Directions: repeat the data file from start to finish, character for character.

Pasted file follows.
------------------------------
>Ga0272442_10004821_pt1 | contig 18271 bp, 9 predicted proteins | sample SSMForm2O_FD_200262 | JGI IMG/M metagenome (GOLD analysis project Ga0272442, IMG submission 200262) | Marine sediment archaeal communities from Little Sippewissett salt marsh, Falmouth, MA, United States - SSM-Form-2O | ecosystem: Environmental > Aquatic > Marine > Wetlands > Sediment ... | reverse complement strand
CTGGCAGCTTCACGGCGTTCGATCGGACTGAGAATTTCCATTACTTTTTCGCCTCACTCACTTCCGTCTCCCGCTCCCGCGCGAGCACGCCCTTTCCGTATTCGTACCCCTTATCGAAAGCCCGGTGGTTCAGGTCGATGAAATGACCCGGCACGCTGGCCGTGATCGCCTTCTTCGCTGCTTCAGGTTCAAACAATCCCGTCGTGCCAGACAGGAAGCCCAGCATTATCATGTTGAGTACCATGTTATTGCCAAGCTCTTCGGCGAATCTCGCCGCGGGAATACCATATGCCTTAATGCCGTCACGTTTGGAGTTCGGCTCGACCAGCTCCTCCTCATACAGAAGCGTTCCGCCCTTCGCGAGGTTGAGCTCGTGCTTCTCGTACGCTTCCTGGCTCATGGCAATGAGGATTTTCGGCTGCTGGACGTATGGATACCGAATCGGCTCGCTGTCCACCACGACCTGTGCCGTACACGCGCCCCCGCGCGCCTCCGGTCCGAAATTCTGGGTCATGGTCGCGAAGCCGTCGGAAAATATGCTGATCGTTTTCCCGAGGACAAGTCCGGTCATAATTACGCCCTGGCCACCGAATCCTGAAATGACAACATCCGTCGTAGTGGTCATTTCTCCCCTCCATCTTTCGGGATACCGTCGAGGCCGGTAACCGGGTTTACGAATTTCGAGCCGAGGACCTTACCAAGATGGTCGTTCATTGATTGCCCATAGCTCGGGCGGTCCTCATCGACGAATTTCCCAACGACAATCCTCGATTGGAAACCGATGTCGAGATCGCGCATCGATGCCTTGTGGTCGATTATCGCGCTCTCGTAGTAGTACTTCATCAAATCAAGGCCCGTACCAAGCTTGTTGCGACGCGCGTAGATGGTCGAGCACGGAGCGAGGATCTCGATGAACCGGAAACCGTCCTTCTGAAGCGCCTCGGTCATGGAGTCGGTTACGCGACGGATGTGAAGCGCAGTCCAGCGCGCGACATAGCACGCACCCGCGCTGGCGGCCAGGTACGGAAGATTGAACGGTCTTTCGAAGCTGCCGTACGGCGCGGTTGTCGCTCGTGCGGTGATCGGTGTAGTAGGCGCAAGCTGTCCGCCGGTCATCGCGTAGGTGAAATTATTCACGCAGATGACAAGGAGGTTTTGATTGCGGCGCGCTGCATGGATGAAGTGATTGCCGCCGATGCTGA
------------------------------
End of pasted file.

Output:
>Ga0272442_10004821_pt1 | contig 18271 bp, 9 predicted proteins | sample SSMForm2O_FD_200262 | JGI IMG/M metagenome (GOLD analysis project Ga0272442, IMG submission 200262) | Marine sediment archaeal communities from Little Sippewissett salt marsh, Falmouth, MA, United States - SSM-Form-2O | ecosystem: Environmental > Aquatic > Marine > Wetlands > Sediment ... | reverse complement strand
CTGGCAGCTTCACGGCGTTCGATCGGACTGAGAATTTCCATTACTTTTTCGCCTCACTCACTTCCGTCTCCCGCTCCCGCGCGAGCACGCCCTTTCCGTATTCGTACCCCTTATCGAAAGCCCGGTGGTTCAGGTCGATGAAATGACCCGGCACGCTGGCCGTGATCGCCTTCTTCGCTGCTTCAGGTTCAAACAATCCCGTCGTGCCAGACAGGAAGCCCAGCATTATCATGTTGAGTACCATGTTATTGCCAAGCTCTTCGGCGAATCTCGCCGCGGGAATACCATATGCCTTAATGCCGTCACGTTTGGAGTTCGGCTCGACCAGCTCCTCCTCATACAGAAGCGTTCCGCCCTTCGCGAGGTTGAGCTCGTGCTTCTCGTACGCTTCCTGGCTCATGGCAATGAGGATTTTCGGCTGCTGGACGTATGGATACCGAATCGGCTCGCTGTCCACCACGACCTGTGCCGTACACGCGCCCCCGCGCGCCTCCGGTCCGAAATTCTGGGTCATGGTCGCGAAGCCGTCGGAAAATATGCTGATCGTTTTCCCGAGGACAAGTCCGGTCATAATTACGCCCTGGCCACCGAATCCTGAAATGACAACATCCGTCGTAGTGGTCATTTCTCCCCTCCATCTTTCGGGATACCGTCGAGGCCGGTAACCGGGTTTACGAATTTCGAGCCGAGGACCTTACCAAGATGGTCGTTCATTGATTGCCCATAGCTCGGGCGGTCCTCATCGACGAATTTCCCAACGACAATCCTCGATTGGAAACCGATGTCGAGATCGCGCATCGATGCCTTGTGGTCGATTATCGCGCTCTCGTAGTAGTACTTCATCAAATCAAGGCCCGTACCAAGCTTGTTGCGACGCGCGTAGATGGTCGAGCACGGAGCGAGGATCTCGATGAACCGGAAACCGTCCTTCTGAAGCGCCTCGGTCATGGAGTCGGTTACGCGACGGATGTGAAGCGCAGTCCAGCGCGCGACATAGCACGCACCCGCGCTGGCGGCCAGGTACGGAAGATTGAACGGTCTTTCGAAGCTGCCGTACGGCGCGGTTGTCGCTCGTGCGGTGATCGGTGTAGTAGGCGCAAGCTGTCCGCCGGTCATCGCGTAGGTGAAATTATTCACGCAGATGACAAGGAGGTTTTGATTGCGGCGCGCTGCATGGATGAAGTGATTGCCGCCGATGCTGA